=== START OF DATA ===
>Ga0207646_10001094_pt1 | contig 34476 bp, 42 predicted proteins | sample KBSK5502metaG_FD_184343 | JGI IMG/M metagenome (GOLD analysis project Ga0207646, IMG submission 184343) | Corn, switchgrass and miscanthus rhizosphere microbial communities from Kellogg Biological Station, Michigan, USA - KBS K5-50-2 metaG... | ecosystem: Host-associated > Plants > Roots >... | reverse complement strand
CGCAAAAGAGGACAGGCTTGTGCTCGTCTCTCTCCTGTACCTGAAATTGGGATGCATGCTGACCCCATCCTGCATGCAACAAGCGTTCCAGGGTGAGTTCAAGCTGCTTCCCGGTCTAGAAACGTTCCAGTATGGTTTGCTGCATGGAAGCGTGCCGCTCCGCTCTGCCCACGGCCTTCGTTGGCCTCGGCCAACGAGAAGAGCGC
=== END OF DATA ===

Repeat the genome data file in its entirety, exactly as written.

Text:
>Ga0207646_10001094_pt1 | contig 34476 bp, 42 predicted proteins | sample KBSK5502metaG_FD_184343 | JGI IMG/M metagenome (GOLD analysis project Ga0207646, IMG submission 184343) | Corn, switchgrass and miscanthus rhizosphere microbial communities from Kellogg Biological Station, Michigan, USA - KBS K5-50-2 metaG... | ecosystem: Host-associated > Plants > Roots >... | reverse complement strand
CGCAAAAGAGGACAGGCTTGTGCTCGTCTCTCTCCTGTACCTGAAATTGGGATGCATGCTGACCCCATCCTGCATGCAACAAGCGTTCCAGGGTGAGTTCAAGCTGCTTCCCGGTCTAGAAACGTTCCAGTATGGTTTGCTGCATGGAAGCGTGCCGCTCCGCTCTGCCCACGGCCTTCGTTGGCCTCGGCCAACGAGAAGAGCGC